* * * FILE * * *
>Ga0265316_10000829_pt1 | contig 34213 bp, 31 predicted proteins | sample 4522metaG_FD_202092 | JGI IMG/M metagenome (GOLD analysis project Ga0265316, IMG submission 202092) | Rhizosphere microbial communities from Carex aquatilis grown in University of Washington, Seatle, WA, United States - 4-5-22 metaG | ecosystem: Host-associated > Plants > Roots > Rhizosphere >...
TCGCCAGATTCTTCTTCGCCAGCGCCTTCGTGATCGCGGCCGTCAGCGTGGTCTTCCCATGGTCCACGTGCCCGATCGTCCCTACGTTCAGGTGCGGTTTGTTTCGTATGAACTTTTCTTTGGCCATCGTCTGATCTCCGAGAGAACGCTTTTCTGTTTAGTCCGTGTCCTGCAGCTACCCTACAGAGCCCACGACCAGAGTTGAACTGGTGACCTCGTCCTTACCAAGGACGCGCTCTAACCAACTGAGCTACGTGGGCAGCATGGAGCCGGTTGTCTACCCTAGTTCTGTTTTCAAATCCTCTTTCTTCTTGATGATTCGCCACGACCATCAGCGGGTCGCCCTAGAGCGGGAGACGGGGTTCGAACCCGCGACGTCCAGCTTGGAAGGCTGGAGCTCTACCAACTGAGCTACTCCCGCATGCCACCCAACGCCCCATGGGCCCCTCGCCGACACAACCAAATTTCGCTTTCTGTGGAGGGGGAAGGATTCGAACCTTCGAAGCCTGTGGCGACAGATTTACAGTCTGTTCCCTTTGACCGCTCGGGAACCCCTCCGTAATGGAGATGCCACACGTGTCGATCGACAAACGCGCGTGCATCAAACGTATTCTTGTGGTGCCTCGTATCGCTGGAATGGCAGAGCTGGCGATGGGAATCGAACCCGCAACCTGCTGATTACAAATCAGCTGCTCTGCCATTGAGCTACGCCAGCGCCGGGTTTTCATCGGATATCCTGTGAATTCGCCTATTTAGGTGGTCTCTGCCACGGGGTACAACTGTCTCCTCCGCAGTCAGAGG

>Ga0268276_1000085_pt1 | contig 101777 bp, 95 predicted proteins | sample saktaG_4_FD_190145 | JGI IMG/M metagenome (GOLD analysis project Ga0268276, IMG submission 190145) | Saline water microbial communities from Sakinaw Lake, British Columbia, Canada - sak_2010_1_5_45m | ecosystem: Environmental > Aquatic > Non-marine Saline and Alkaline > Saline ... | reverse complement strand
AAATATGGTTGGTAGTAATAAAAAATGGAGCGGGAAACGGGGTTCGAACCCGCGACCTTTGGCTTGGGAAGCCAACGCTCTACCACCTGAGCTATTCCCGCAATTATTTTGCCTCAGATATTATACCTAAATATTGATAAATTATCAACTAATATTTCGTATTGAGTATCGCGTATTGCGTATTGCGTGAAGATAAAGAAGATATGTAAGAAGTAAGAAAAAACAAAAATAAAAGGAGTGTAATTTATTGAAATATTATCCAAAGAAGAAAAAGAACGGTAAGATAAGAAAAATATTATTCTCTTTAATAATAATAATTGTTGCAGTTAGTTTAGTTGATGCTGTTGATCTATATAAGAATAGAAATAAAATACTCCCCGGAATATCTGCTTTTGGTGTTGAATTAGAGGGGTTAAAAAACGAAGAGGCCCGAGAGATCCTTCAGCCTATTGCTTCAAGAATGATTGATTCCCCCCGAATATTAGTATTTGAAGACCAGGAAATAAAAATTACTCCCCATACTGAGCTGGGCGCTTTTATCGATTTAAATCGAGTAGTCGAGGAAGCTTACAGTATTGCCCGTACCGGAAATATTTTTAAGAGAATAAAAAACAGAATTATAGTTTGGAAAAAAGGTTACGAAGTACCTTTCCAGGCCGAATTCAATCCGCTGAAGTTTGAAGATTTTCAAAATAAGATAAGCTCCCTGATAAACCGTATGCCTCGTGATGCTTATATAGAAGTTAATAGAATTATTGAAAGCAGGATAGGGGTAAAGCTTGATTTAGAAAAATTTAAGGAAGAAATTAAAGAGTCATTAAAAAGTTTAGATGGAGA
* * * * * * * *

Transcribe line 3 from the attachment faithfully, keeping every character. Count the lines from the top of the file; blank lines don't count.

>Ga0268276_1000085_pt1 | contig 101777 bp, 95 predicted proteins | sample saktaG_4_FD_190145 | JGI IMG/M metagenome (GOLD analysis project Ga0268276, IMG submission 190145) | Saline water microbial communities from Sakinaw Lake, British Columbia, Canada - sak_2010_1_5_45m | ecosystem: Environmental > Aquatic > Non-marine Saline and Alkaline > Saline ... | reverse complement strand